Take your mask to a running water source and rinse it until it's completely saturated. This can be warm or cold water. I prefer warm :)

Blot your mask on a towel until it's not so drippy. I use men's waxed dress shoe laces as a temporary way to tie the mask to my face. Add a knot in the end of each lace ahead of time and then thread them though the holes will the knots on top. Tie the mask to your face so your hands are free for shaping.

Standing in front of a mirror, make sure your eyes are centered in the openings. Beginning at the bridge of your nose, begin to form the mask to your face. Pull outwards on the 'beak' and remove any pressure from your nose. The beak on this mask supports the goggles a bit so as you're shaping, hold the goggles up to make sure they're working well together.

Blow dry the mask for a few minutes to get it to cooperate better. You'll understand what I mean soon! As it dries a little more, it'll hold its shape better. Once it holds its shape well, finish sculpting it and then dry for a few more minutes. Rapid dehydration is what causes vegetable tanned leather to retain its shape!

Put your mask on once more to ensure everything is as you'd like. Now you can hang your mask face-down from pegs the same distance as the width of your head. If you can leave it here until tomorrow, do so. It'll be dry and ready for paint when you return!

If you're too impatient to see how it's going to look, and you don't mind blow drying it for a VERY LONG TIME, take a break first. Let it hang and then come back to it. This part is boring. When you think it's dry, let it cool off and touch it to your face. If it feels clammy at all, it's not dry yet. Keep going.

Step 9: Paint Your Owl and Assemble Your Dr. Whoo!

Finally dry! Using a little square of slightly dampened sponge, begin painting! I recommend painting the inside and outside both. Paint the inside first, and paint the outside QUICKLY. The paint dries really fast!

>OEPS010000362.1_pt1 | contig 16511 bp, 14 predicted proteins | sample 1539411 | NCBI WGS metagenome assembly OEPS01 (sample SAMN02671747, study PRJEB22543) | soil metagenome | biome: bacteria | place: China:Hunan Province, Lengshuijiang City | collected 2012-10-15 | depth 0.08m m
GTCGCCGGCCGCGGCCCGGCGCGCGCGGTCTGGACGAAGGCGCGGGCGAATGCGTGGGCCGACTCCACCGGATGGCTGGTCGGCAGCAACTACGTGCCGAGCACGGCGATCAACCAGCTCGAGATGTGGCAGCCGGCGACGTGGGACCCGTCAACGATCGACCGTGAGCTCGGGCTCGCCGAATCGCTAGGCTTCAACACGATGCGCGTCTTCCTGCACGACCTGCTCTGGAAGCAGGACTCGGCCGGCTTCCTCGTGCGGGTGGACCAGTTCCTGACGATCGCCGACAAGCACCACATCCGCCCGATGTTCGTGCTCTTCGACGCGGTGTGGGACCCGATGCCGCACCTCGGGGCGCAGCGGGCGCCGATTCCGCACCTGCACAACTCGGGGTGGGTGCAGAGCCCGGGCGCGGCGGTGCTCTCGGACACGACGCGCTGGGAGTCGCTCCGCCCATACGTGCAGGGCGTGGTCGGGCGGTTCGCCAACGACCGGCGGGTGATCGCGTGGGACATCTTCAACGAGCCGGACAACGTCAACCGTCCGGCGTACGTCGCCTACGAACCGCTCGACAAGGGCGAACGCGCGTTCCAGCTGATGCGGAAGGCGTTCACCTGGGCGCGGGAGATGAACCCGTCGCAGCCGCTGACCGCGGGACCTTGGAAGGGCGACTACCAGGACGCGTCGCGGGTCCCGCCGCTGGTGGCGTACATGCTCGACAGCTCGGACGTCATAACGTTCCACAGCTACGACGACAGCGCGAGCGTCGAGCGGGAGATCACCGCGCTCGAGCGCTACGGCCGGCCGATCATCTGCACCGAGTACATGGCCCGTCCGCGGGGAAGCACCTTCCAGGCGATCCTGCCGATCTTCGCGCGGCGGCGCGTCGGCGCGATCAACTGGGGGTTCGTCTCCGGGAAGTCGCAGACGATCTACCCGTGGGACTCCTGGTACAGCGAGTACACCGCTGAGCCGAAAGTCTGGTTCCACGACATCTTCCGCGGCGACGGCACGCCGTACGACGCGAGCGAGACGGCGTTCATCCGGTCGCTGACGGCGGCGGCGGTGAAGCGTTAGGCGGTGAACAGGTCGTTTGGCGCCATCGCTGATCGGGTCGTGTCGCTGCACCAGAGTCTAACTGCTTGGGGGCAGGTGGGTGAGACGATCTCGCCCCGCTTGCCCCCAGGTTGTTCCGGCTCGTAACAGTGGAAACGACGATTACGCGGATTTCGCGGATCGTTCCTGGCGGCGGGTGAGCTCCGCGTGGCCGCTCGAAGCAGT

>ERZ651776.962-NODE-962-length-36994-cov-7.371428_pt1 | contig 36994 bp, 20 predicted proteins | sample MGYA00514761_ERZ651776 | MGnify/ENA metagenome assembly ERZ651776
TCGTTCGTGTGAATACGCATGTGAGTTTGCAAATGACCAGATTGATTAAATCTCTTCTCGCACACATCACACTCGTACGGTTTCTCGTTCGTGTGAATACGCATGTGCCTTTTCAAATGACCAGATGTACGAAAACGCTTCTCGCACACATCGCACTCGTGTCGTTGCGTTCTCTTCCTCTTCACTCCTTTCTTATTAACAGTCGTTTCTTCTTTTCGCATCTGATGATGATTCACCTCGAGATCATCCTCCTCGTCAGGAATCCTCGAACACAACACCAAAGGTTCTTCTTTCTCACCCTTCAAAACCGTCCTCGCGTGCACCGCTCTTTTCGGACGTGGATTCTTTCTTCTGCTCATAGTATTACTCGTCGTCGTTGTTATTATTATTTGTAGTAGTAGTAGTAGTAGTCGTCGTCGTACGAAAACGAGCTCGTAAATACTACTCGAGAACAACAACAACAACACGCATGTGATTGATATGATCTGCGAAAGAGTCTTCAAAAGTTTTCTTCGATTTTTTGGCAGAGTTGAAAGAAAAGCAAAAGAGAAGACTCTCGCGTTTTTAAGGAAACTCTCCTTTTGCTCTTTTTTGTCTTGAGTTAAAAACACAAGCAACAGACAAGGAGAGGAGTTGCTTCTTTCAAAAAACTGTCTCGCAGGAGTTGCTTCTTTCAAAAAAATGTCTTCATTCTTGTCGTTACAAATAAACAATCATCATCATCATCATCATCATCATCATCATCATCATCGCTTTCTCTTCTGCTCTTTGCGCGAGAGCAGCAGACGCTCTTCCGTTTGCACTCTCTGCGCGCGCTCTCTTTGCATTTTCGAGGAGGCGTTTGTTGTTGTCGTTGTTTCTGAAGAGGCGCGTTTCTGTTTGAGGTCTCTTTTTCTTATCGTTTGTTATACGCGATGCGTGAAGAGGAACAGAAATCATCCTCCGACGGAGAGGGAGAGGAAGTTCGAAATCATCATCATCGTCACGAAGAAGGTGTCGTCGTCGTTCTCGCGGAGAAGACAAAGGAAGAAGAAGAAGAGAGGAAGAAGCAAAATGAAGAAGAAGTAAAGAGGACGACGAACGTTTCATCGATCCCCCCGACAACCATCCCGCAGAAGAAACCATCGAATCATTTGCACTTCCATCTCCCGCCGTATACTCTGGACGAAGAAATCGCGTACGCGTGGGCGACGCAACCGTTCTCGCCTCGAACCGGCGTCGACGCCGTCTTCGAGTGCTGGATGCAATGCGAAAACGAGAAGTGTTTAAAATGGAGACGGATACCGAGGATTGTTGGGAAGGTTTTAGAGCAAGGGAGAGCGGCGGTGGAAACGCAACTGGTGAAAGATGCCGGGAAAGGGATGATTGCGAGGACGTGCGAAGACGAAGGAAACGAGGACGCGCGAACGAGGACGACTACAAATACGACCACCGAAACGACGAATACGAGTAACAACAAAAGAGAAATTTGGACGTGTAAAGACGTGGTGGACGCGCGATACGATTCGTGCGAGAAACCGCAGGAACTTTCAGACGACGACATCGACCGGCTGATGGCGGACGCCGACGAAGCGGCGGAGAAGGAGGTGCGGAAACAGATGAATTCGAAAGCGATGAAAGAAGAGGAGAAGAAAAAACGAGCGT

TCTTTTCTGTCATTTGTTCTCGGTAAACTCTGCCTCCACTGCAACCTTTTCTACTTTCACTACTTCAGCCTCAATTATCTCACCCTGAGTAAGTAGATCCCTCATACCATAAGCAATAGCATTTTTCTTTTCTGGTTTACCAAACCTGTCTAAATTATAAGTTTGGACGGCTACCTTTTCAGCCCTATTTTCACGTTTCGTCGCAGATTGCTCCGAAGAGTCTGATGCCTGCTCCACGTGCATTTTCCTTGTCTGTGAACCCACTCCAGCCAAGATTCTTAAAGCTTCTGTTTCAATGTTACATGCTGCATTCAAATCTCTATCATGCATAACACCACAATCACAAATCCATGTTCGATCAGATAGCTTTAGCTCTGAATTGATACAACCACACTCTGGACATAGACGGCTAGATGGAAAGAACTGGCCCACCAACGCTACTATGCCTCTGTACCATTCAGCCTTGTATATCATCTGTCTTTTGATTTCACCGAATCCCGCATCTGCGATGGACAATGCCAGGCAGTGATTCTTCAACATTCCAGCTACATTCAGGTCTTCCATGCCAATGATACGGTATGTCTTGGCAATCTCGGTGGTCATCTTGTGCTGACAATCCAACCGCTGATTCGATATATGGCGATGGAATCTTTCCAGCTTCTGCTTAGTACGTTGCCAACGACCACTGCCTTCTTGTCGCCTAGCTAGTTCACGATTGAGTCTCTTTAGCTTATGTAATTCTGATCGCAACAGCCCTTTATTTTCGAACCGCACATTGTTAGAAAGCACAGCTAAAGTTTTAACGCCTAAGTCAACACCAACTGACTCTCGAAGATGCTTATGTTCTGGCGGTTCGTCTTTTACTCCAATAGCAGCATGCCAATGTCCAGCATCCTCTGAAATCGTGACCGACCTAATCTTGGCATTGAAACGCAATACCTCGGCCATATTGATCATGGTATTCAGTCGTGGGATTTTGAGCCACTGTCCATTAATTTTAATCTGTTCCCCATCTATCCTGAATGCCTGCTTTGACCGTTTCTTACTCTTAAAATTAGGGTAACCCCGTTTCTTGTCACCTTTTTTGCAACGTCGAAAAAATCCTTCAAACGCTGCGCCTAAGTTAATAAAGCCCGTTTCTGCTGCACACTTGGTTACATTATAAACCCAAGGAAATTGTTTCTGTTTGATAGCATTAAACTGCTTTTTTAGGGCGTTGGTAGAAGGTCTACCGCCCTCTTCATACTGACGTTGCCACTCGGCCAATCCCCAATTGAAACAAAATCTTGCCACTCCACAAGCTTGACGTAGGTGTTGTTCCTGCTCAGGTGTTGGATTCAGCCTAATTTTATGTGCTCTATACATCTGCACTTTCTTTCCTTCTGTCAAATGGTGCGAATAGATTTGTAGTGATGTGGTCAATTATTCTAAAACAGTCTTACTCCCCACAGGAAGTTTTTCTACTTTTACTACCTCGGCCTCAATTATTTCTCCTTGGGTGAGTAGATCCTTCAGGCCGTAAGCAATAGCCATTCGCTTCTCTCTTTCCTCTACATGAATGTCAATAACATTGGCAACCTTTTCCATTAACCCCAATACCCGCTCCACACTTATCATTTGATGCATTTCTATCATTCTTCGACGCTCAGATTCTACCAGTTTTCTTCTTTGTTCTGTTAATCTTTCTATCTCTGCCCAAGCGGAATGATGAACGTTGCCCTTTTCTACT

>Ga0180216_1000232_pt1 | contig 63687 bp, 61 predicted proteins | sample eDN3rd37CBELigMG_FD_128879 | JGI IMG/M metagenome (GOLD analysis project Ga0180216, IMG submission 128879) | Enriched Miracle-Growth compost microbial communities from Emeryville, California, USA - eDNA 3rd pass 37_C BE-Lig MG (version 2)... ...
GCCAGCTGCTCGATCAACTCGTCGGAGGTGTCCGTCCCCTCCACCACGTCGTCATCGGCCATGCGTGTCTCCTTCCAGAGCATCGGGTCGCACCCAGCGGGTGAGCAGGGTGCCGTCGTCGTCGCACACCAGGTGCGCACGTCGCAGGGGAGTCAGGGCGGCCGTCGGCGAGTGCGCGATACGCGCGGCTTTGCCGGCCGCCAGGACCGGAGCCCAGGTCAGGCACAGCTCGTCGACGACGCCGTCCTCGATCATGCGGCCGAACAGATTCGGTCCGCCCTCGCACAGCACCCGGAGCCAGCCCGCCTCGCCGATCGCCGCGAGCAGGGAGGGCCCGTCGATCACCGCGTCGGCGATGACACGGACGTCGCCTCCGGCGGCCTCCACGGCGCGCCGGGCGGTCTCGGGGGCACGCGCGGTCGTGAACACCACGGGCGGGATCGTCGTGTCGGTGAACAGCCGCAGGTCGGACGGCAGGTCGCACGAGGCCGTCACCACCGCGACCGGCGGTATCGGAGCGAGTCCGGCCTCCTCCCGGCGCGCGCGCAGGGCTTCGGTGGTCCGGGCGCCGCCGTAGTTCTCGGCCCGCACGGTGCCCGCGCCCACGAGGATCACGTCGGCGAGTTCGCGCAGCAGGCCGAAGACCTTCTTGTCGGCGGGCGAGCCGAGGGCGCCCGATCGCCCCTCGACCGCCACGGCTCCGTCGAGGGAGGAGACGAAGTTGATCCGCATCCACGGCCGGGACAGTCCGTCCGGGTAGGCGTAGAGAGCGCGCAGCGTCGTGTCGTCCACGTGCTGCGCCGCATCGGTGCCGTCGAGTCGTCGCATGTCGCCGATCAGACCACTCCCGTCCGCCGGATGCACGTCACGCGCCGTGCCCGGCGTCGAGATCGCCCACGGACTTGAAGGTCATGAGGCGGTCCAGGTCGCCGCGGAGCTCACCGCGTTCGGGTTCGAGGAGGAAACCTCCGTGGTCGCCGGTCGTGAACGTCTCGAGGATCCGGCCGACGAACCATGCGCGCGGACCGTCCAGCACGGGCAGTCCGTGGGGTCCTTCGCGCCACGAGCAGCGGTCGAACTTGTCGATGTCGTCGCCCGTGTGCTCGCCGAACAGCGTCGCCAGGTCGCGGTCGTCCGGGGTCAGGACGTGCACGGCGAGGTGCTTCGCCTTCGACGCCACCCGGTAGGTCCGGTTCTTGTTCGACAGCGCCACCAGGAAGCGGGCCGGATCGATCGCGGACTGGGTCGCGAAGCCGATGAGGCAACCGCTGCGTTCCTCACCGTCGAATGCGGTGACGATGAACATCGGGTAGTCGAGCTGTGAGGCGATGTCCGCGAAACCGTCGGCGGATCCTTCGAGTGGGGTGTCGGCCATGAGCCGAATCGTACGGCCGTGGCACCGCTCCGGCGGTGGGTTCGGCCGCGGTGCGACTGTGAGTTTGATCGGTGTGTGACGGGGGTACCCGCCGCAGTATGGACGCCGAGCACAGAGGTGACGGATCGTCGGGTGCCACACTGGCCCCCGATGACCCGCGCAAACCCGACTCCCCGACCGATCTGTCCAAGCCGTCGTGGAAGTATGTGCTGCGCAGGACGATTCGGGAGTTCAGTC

Once the paint is dry, rub the edges with something. I like to use my boxwood burnisher, but you can really use anything with a hard surface. This will make the edges firm and shiny.

Cut a pair of flexible leather straps and attach a snap to each. Or, make two sets of straps so your friend can wear one piece while you wear the other!

Snap your Dr. Whoo together. The goggles snap to the Owl, the straps snap to the goggles, and you're all set!

If you or your friend can't wear either piece because of glasses, the goggles will look amazing around their favorite top hat!

Leather Goods Contest

Participated in the
Leather Goods Contest

Be the First to Share


    • Home and Garden Contest

      Home and Garden Contest
    • Trash to Treasure Contest

      Trash to Treasure Contest
    • Electronics Contest

      Electronics Contest



    7 years ago

    Awww so awesome! Ditto to everything Seamster said (lol)
    And can I say, your hair looks amazing? Such a vibrant shade!


    7 years ago on Introduction

    Where do I start?

    Love the name. Love the design. Love that laser cut head form. Love the creative texturing tools. Great all around!


    Reply 7 years ago on Introduction

    Thank you Seamster! And, you've helped me realize I've forgotten to include the vector file! I will post it this evening!